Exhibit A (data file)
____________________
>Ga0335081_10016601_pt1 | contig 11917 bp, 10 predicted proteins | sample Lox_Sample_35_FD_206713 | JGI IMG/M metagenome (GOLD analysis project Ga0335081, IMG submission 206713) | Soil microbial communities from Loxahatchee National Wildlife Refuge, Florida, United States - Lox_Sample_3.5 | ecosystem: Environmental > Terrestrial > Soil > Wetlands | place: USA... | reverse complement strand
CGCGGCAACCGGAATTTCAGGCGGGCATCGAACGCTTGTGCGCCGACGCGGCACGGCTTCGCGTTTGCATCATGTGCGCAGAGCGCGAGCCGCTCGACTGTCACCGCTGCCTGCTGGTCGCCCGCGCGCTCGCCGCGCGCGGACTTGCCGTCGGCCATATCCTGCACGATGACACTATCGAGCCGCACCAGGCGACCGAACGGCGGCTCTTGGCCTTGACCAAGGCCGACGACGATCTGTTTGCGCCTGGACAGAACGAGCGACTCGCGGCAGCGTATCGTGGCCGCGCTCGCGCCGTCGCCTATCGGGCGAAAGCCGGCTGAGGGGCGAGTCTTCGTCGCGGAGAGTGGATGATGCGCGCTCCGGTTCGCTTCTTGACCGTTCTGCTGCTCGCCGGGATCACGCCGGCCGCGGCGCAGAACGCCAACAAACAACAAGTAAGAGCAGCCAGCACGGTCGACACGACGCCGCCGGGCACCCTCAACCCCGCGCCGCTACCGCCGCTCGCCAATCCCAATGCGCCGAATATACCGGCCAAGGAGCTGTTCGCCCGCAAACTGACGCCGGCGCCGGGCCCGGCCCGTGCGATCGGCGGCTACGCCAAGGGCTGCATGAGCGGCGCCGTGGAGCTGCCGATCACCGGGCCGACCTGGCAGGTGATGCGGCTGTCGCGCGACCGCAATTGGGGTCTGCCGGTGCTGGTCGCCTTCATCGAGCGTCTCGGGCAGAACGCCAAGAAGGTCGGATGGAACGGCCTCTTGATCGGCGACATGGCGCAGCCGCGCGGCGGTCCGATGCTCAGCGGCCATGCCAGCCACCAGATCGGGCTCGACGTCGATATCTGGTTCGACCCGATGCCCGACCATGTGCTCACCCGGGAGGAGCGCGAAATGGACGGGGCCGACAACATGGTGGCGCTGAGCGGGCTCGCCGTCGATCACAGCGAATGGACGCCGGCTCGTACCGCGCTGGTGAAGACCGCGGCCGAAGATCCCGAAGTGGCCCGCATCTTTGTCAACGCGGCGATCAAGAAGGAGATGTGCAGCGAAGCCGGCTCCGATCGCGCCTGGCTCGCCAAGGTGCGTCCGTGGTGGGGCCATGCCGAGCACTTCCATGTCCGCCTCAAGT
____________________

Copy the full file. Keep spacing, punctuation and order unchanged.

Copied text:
>Ga0335081_10016601_pt1 | contig 11917 bp, 10 predicted proteins | sample Lox_Sample_35_FD_206713 | JGI IMG/M metagenome (GOLD analysis project Ga0335081, IMG submission 206713) | Soil microbial communities from Loxahatchee National Wildlife Refuge, Florida, United States - Lox_Sample_3.5 | ecosystem: Environmental > Terrestrial > Soil > Wetlands | place: USA... | reverse complement strand
CGCGGCAACCGGAATTTCAGGCGGGCATCGAACGCTTGTGCGCCGACGCGGCACGGCTTCGCGTTTGCATCATGTGCGCAGAGCGCGAGCCGCTCGACTGTCACCGCTGCCTGCTGGTCGCCCGCGCGCTCGCCGCGCGCGGACTTGCCGTCGGCCATATCCTGCACGATGACACTATCGAGCCGCACCAGGCGACCGAACGGCGGCTCTTGGCCTTGACCAAGGCCGACGACGATCTGTTTGCGCCTGGACAGAACGAGCGACTCGCGGCAGCGTATCGTGGCCGCGCTCGCGCCGTCGCCTATCGGGCGAAAGCCGGCTGAGGGGCGAGTCTTCGTCGCGGAGAGTGGATGATGCGCGCTCCGGTTCGCTTCTTGACCGTTCTGCTGCTCGCCGGGATCACGCCGGCCGCGGCGCAGAACGCCAACAAACAACAAGTAAGAGCAGCCAGCACGGTCGACACGACGCCGCCGGGCACCCTCAACCCCGCGCCGCTACCGCCGCTCGCCAATCCCAATGCGCCGAATATACCGGCCAAGGAGCTGTTCGCCCGCAAACTGACGCCGGCGCCGGGCCCGGCCCGTGCGATCGGCGGCTACGCCAAGGGCTGCATGAGCGGCGCCGTGGAGCTGCCGATCACCGGGCCGACCTGGCAGGTGATGCGGCTGTCGCGCGACCGCAATTGGGGTCTGCCGGTGCTGGTCGCCTTCATCGAGCGTCTCGGGCAGAACGCCAAGAAGGTCGGATGGAACGGCCTCTTGATCGGCGACATGGCGCAGCCGCGCGGCGGTCCGATGCTCAGCGGCCATGCCAGCCACCAGATCGGGCTCGACGTCGATATCTGGTTCGACCCGATGCCCGACCATGTGCTCACCCGGGAGGAGCGCGAAATGGACGGGGCCGACAACATGGTGGCGCTGAGCGGGCTCGCCGTCGATCACAGCGAATGGACGCCGGCTCGTACCGCGCTGGTGAAGACCGCGGCCGAAGATCCCGAAGTGGCCCGCATCTTTGTCAACGCGGCGATCAAGAAGGAGATGTGCAGCGAAGCCGGCTCCGATCGCGCCTGGCTCGCCAAGGTGCGTCCGTGGTGGGGCCATGCCGAGCACTTCCATGTCCGCCTCAAGT